By Geoffrey Wright
Foul Deeds and Suspicious Deaths round Southport takes the reader on a sinister trip via centuries of neighborhood crime and conspiracy, assembly villains of every kind alongside the way in which - cut-throats and poisoners, murderous fans, baby-farmers and baby-killers, burglars, fraudsters and the so-called 'doctor of death'. The e-book files crime and punishment in Southport in all its surprising style. among the acts of wickedness Geoff Wright describes are the shoemaker homicide, the disappearance of Alfred Brewer, the unsolved homicide of William Rhodes, the drugging of Councillor Fletcher, the wife-killing Dr Clements and the baffling homicide of businessman Harry Baker. His chronicle of Southport's hidden background - the heritage this Victorian seashore lodge would like to omit - should be compelling interpreting for somebody who's attracted to the darkish aspect of human nature.
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Additional info for Foul Deeds & Suspicious Deaths Around Southport
But perhaps he tired of her and saw his wife as a barrier to further amorous conquests. Dr Clements was most certainly a wily bird, but in the end a careless one. He does not seem to have studied sufficiently the subject of murder by morphine. Had he done so, he could have instilled atropine into his wife’s eyes which would have dilated the pupils, masking the characteristic pin-points which denote the presence of morphine. On 3 July 1947, in the House of Commons, Stockport’s MP asked: In view of a recent case at Southport, was the Minister of Health aware that the law permitted medical practitioners to issue death certificates in respect of close relatives, and if he proposed legislation to end this practice?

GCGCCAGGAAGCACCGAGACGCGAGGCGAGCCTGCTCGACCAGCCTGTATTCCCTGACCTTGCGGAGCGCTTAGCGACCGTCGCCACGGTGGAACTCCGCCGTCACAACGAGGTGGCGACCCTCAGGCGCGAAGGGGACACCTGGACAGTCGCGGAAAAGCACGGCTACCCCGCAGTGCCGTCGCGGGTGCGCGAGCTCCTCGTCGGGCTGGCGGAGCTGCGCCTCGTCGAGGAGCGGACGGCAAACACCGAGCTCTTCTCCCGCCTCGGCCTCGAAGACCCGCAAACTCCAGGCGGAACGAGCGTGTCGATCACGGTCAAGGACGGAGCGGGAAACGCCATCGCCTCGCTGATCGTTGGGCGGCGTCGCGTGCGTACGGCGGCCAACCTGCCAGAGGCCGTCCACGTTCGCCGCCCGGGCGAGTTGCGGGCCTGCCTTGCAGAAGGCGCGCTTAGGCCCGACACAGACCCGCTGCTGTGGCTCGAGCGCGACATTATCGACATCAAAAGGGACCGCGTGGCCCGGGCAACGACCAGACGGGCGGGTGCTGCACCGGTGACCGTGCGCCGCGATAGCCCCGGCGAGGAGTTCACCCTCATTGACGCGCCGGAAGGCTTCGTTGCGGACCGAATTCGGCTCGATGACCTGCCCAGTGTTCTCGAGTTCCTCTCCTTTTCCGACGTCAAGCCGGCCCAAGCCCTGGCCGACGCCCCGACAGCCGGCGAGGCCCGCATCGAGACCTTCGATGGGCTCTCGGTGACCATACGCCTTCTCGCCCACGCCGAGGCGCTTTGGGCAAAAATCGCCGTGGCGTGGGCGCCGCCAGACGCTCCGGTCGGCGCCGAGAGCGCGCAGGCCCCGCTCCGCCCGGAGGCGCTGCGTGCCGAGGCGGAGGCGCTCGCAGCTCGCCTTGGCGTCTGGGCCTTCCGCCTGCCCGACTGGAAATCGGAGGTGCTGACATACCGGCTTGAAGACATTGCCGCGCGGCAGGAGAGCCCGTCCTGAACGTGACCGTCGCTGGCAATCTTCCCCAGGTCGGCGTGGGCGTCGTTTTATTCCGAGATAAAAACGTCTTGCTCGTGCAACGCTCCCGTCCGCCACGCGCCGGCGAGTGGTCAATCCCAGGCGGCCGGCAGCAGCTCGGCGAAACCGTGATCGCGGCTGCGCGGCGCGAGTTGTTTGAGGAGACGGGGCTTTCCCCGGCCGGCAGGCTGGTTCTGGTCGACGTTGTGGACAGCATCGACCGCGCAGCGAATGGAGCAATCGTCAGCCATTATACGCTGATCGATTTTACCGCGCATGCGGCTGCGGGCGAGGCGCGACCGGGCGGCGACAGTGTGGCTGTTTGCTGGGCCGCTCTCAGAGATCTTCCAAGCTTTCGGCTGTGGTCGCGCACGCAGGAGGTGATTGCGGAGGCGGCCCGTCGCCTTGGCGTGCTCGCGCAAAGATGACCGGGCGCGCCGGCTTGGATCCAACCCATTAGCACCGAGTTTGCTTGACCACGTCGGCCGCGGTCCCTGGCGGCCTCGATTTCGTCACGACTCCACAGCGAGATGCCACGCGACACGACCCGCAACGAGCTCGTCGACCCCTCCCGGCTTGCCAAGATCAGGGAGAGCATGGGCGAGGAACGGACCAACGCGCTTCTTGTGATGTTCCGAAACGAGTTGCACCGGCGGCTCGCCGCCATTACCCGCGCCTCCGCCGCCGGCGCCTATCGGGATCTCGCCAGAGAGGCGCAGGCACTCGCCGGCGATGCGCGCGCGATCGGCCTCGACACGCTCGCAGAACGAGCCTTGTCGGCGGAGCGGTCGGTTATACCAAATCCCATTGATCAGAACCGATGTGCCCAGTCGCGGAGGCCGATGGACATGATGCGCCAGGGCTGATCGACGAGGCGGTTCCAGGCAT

Dr Houston was quite correct in his findings,’ Clements replied. Mighall left it there, glad to get out into the fresh air. He then went to see Dr Houston, to ask if he was sure Mrs Clements died from natural causes. Houston became flushed and nervous: I made a thorough examination and ascertained the cause of death. What could possibly be wrong with that? The senior officer had been surprised that the nursing home’s mortuary had not used, instead of the patient’s bed. ’ Mighall was non-committal about there being a second post-mortem and left.
On Tuesday, 25 June, the coroner’s (triple) inquest on Mrs Clements, Dr Clements and now Dr Houston was opened by the Southport coroner, Mr Cornelius Bolton. The courtroom was thronged by sightseers. Many of the reporters who had returned to the town following the second suicide, did not leave until after this triple inquest, which was the longest in local history, extending over four days; more than sixty newspaper representatives attended. The most difficult aspect of the case was undoubtedly to give a factual report of the happenings and history of Dr Clements and not to allow a too vivid imagination to turn a sensational story into a fantastic one.
Foul Deeds & Suspicious Deaths Around Southport by Geoffrey Wright